By Friday afternoon, though, after talking to the company again, he was more optimistic that the current claim wouldn't torpedo the physicians' coverage.
The Doctors Co. spokeswoman Jesmine Hulsey later agreed.
"Our position is one claim is not cause for nonrenewal," Hulsey said. "We recognize that doctors have claims and that's why they need insurance."
Still, Greenberg said he and his two practice colleagues - Dr. Ann M. Tramontana and Dr. Hilary W. Ginter - might not get a guarantee of coverage until Nov. 1, or 60 days before the new year begins.
Hulsey said she couldn't discuss whether the policy will be renewed.
If it is renewed, it will be expensive, Greenberg said.
The combined premium for the three physicians rose from $74,000 two years ago to $80,000 last year to $105,000 this year, he said.
Greenberg said The Doctors Co. recently told him that next year's rate hadn't been set, but the premium would be about $170,000.
Hulsey confirmed those figures.
Greenberg, 54, a founding member of the practice in 1980; Tramontana, 50; and Ginter, 36, appear to have limited choices.
They could switch to Medical Mutual Liability Insurance Society of Maryland, which insures most of the state's doctors.
However, their premium with Med Mutual, as it's known for short, could be two or three times as expensive - an increase they can't afford, Greenberg said.
"The Doctors Co. is giving me a good deal," he said.
The OB-GYNs also could shut down and go elsewhere. But Pennsylvania and West Virginia, which are struggling with their own insurance increases, would not be options, Greenberg said.
Or, the physicians could stop practicing entirely. Greenberg hopes not.
"It's the only thing I've been trained to do," he said.
Spreading the word
Doctors throughout Washington County have been training themselves lately in something new: spreading the word about their plight.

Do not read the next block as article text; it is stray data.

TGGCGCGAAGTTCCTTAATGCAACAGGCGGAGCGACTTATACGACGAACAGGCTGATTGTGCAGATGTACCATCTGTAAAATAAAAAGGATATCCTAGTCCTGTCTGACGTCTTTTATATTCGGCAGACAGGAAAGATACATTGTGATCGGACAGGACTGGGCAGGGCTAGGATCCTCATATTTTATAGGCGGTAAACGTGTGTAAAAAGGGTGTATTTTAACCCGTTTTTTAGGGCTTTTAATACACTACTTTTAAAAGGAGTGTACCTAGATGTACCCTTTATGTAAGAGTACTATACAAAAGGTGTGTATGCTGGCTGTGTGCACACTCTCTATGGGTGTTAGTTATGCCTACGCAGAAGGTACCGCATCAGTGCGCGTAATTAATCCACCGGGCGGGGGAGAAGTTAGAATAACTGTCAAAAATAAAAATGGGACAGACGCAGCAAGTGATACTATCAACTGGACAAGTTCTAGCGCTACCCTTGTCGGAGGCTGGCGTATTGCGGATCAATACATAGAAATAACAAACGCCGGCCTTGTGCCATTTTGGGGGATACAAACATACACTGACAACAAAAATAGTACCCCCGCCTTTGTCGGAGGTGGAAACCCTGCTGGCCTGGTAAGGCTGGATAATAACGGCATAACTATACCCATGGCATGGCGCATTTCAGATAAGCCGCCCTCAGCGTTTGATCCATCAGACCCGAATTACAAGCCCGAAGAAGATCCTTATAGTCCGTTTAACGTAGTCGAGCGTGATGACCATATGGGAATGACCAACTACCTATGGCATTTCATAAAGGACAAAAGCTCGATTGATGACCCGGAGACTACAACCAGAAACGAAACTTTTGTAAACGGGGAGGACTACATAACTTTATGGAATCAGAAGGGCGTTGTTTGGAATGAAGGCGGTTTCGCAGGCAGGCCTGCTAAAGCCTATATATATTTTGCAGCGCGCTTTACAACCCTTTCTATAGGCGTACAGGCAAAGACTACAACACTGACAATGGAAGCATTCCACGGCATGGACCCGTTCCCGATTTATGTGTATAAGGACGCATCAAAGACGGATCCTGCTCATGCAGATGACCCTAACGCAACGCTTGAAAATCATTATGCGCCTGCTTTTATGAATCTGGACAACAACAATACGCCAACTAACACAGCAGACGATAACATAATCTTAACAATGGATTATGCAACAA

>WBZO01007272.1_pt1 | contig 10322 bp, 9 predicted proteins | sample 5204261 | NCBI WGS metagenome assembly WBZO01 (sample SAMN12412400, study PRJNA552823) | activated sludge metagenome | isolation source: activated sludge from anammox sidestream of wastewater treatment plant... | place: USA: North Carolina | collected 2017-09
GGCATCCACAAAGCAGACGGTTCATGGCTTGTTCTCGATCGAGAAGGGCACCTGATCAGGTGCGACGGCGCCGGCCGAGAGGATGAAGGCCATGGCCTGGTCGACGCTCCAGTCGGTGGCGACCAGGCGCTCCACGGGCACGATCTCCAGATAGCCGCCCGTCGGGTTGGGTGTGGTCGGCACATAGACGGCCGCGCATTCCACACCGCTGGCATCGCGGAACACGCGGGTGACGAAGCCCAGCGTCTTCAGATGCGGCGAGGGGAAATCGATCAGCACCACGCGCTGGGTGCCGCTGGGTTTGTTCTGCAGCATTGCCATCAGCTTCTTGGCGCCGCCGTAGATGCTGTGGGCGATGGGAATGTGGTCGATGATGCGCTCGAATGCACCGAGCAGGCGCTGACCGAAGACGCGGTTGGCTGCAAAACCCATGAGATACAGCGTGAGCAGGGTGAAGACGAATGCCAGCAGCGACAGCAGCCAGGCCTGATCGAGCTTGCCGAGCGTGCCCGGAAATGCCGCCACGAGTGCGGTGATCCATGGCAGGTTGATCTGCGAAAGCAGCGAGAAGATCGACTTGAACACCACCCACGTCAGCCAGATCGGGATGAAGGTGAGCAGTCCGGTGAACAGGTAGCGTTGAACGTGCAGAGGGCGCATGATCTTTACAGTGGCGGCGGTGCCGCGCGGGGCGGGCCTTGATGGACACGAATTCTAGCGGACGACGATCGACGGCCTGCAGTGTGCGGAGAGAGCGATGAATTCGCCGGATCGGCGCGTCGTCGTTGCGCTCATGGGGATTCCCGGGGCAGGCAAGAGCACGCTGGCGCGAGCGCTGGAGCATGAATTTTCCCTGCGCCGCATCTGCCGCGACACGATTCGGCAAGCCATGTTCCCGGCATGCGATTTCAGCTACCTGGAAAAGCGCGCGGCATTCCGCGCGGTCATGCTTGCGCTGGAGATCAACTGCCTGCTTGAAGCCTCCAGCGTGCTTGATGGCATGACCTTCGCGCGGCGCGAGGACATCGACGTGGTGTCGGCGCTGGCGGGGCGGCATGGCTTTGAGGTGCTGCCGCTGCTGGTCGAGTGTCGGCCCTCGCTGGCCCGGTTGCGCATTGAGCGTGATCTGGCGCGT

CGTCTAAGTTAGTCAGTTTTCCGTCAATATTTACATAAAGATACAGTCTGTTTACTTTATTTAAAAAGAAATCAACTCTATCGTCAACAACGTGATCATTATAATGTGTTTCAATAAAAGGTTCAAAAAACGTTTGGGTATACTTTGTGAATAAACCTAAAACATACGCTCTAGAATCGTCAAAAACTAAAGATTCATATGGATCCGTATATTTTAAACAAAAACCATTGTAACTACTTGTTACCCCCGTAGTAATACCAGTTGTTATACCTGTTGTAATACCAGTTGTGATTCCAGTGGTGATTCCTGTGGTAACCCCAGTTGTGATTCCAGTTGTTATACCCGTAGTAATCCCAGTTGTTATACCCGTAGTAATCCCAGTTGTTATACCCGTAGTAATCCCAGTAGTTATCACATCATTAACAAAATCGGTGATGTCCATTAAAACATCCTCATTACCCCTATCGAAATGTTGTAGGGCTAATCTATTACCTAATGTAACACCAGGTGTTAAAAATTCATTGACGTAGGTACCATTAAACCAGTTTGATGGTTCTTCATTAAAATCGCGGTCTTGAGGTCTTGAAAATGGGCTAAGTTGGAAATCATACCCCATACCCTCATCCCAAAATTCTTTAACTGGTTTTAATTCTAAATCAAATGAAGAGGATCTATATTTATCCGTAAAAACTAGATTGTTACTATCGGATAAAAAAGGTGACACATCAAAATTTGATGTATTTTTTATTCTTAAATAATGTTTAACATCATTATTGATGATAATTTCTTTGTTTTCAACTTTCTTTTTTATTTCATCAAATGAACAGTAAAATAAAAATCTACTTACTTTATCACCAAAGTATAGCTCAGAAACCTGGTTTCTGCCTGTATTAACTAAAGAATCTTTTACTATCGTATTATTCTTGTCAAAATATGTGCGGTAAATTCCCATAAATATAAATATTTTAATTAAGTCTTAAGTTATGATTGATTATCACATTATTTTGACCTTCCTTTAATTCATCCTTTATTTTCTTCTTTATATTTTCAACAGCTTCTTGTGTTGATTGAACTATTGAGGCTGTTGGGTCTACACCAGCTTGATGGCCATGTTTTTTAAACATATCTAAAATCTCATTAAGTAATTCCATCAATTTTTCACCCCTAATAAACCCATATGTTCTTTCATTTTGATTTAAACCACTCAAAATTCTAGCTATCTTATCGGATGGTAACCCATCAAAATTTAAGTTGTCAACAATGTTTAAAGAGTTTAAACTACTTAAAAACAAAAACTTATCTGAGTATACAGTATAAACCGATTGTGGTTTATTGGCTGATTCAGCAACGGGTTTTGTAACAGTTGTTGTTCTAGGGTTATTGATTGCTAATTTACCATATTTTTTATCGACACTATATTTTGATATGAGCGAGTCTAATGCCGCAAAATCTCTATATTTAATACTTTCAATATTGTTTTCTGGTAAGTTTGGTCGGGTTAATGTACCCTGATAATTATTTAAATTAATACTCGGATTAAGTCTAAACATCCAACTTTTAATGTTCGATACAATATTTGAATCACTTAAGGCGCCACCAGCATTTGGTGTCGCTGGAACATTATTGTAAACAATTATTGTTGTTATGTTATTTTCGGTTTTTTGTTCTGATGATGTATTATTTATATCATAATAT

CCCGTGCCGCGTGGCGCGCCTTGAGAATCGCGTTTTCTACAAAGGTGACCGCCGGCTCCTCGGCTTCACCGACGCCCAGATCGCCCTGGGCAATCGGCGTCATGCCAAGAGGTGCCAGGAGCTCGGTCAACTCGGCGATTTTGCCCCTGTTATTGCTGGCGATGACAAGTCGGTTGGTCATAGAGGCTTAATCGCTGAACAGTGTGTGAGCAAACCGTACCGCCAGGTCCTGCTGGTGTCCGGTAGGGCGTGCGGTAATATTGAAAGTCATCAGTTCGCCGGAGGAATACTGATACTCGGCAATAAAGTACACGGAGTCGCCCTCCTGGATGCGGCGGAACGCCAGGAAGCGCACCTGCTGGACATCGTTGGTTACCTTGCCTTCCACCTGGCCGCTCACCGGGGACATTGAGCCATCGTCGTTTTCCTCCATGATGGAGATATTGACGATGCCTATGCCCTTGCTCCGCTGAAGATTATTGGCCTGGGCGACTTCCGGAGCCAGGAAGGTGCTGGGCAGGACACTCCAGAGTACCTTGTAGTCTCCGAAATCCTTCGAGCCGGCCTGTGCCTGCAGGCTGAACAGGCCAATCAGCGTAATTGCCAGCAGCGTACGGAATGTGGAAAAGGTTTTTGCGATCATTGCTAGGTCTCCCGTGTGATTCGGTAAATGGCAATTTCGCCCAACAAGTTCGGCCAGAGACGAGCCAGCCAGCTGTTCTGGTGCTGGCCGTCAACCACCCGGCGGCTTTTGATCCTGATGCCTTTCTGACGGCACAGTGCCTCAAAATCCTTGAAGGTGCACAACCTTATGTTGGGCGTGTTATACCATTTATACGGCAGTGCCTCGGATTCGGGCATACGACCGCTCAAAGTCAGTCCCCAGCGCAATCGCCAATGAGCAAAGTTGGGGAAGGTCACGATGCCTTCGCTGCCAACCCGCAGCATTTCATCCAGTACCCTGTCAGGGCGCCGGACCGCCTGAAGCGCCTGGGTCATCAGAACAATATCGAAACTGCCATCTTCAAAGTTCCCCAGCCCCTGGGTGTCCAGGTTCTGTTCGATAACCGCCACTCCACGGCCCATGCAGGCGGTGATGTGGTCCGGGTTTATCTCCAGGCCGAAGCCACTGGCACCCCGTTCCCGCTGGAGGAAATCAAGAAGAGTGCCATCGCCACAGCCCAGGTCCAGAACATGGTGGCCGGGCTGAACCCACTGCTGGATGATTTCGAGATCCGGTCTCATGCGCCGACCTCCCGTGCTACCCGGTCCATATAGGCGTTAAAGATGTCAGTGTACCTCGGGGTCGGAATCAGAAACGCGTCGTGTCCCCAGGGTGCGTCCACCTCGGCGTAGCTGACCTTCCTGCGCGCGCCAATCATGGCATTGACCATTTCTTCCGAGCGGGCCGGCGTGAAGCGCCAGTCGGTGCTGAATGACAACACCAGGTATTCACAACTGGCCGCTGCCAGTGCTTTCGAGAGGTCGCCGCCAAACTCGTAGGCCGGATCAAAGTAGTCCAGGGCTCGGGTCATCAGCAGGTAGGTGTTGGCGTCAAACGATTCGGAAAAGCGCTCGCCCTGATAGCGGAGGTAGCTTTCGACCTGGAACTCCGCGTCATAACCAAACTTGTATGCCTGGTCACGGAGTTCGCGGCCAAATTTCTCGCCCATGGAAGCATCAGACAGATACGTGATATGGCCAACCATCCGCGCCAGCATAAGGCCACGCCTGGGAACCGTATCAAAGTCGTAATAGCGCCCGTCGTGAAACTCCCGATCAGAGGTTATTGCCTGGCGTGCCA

They've agreed to spend up to $100,000 on a public relations firm. They've spoken openly about their five- and six-figure insurance premiums.
Last month, hundreds of doctors agreed to halt the elective or nonemergency parts of their work, starting Nov. 15, as a message that medical malpractice awards and insurance rates are becoming unbearable.
Greenberg said nonemergency procedures for OB-GYNs include sterilization, certain hysterectomies and yearly checkups for new patients.
"I think it's the only way the patients are going to understand it's a problem, how things might get if people start cutting back," Tramontana said. "They won't have access."
Asked if a work stoppage would violate the Hippocratic oath to treat those who need help, Greenberg said it would not. Patients might be inconvenienced, but they won't be hurt, he said.
Now, though, several physicians say the work stoppage might be postponed or canceled if the governor and the Maryland General Assembly find a solution by then.
Gov. Robert Ehrlich, a Republican, said Friday that he has asked House Speaker Michael Busch and Senate President Thomas V. Mike Miller Jr., both Democrats, to meet with him Monday to discuss the issue.
Among the measures that Washington County's physicians have said will help are: caps on malpractice awards, rolling back premiums, certifying witnesses in their specialties if they testify in malpractice cases and having binding arbitration through special "health-care courts."
Miller favors subsidized funds to help pay for malpractice awards, but Ehrlich and Busch want deeper changes.
Greenberg said OB-GYNs, as a group, suffer as much as any doctors in these times because of their liability risk for both mothers and babies. As a result, many OB-GYNs - including three locally - are cutting the obstetrics parts of their practices, he said.
During an interview at his office Thursday, Greenberg, in a new role of spokesman for a cause, produced a slew of articles, columns and statistics on the poor outlook for his specialty.
He talked about the lack of medical students entering his profession and the high national rate of obstetricians leaving.
He mentioned that medical malpractice is considered a "crisis" in at least 22 states, plus the District of Columbia, according to the American College of Obstetrics and Gynecology. Maryland, Pennsylvania and West Virginia were on the list.